BBC2 last week broadcast a one hour documentary on the life and works of novelist Muriel Spark: The Many Primes of Muriel Spark. This was originally transmitted in January on BBC Scotland to mark Spark’s centenary. The program was presented by Kristy Wark and filmed, produced and directed by Morag Tinto for BBC Studios: Pacific Quay Productions. The film was mostly interviews of living writers who shared their views of Spark’s work along with numerous clips from BBC interviews of Spark herself dating back to a 1961 b&w program about the Brontës. These were interspersed with appearances and commentary by Wark as described in the BBC program notes:
Kirsty retraces Muriel’s footsteps from the cobbled streets of Edinburgh to the sublime beauty of Victoria Falls. Contributions from writers AL Kennedy, Janice Galloway, Ali Smith, William Boyd and Val McDermid tell of Muriel Spark’s unique literary style and a life full of reinvention.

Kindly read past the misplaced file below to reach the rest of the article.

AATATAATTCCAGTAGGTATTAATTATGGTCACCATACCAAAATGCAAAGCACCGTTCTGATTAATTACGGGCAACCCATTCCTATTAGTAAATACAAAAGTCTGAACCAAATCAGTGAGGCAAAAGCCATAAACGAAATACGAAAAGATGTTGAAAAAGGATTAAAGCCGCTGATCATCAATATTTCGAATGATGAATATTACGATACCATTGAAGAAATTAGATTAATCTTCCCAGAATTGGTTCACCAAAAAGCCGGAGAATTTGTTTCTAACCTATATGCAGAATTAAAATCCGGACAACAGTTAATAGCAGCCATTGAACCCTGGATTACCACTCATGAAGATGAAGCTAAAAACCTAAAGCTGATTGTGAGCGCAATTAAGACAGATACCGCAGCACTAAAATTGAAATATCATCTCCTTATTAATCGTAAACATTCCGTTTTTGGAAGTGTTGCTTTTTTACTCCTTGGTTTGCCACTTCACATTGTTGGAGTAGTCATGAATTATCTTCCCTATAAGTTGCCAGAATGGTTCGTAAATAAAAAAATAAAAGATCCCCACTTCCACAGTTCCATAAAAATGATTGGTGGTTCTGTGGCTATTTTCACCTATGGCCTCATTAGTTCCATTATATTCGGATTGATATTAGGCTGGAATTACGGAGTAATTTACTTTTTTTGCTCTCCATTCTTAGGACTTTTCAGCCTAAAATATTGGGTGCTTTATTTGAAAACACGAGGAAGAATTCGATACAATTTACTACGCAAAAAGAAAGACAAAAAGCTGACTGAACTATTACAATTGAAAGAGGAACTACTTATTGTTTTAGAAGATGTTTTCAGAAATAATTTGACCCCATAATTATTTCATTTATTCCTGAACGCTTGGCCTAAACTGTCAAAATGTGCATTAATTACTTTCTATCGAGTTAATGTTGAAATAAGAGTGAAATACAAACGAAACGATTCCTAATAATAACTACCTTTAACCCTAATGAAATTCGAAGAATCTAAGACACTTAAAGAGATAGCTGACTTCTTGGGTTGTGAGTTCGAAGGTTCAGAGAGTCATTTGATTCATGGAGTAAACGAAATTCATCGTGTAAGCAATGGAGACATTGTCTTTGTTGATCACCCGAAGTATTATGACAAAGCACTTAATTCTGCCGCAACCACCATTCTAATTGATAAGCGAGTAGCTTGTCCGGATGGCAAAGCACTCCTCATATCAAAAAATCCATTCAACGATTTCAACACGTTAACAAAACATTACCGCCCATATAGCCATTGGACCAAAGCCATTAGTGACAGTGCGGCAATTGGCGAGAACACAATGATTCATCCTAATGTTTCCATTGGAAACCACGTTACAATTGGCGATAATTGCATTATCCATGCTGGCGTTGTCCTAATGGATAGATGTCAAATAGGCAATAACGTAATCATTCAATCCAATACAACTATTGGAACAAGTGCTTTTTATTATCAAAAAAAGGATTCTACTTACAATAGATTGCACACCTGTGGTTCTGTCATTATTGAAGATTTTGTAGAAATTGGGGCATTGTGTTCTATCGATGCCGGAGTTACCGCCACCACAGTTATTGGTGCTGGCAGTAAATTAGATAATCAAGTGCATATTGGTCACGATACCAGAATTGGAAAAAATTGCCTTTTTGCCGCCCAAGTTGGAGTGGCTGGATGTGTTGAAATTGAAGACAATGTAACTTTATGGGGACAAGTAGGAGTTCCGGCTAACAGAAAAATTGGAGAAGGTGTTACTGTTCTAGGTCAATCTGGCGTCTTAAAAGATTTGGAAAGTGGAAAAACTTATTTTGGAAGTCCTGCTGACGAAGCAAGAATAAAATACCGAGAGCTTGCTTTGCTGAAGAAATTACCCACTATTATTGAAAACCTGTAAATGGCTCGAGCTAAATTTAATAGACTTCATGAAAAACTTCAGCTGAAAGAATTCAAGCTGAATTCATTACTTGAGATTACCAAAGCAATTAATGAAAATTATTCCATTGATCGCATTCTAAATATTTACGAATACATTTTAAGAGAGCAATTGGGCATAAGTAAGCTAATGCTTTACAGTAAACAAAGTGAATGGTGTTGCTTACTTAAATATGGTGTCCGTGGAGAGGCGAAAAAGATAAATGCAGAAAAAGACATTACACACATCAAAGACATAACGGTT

Kirsty meets with the journalist Alan Taylor, who has recently published his memoir of Muriel, and she travels to Italy for the first television interview with Penelope Jardine, Muriel’s close friend of 40 years
Although the program discusses the relatively late beginning of Spark’s career as a writer and her conversion to Roman Catholicism, it does not mention her early support by Evelyn Waugh and Graham Greene. There is also a fairly extended description of Spark’s mental breakdown just before her first novel The Comforters (1957) was written and her own description of it and how she wrote about it; but there is no mention of similarities with Waugh’s nearly contemporaneous breakdown and its description in his novel The Ordeal of Gilbert Pinfold (1957). More surprising is the failure to mention or interview Waugh’s biographer Martin Stannard who spent several (sometimes frustrating) years writing Spark’s official biography which was published in 2009 after her death in 2006.
Aside from these omissions, the program is very well done. The editing is excellent, and it moves chronologically through Spark’s rather complicated early life, concluding in Italy where Penelope Jardine is interviewed. The program is available to stream on BBC iPlayer for 25 days. A UK internet connection is required.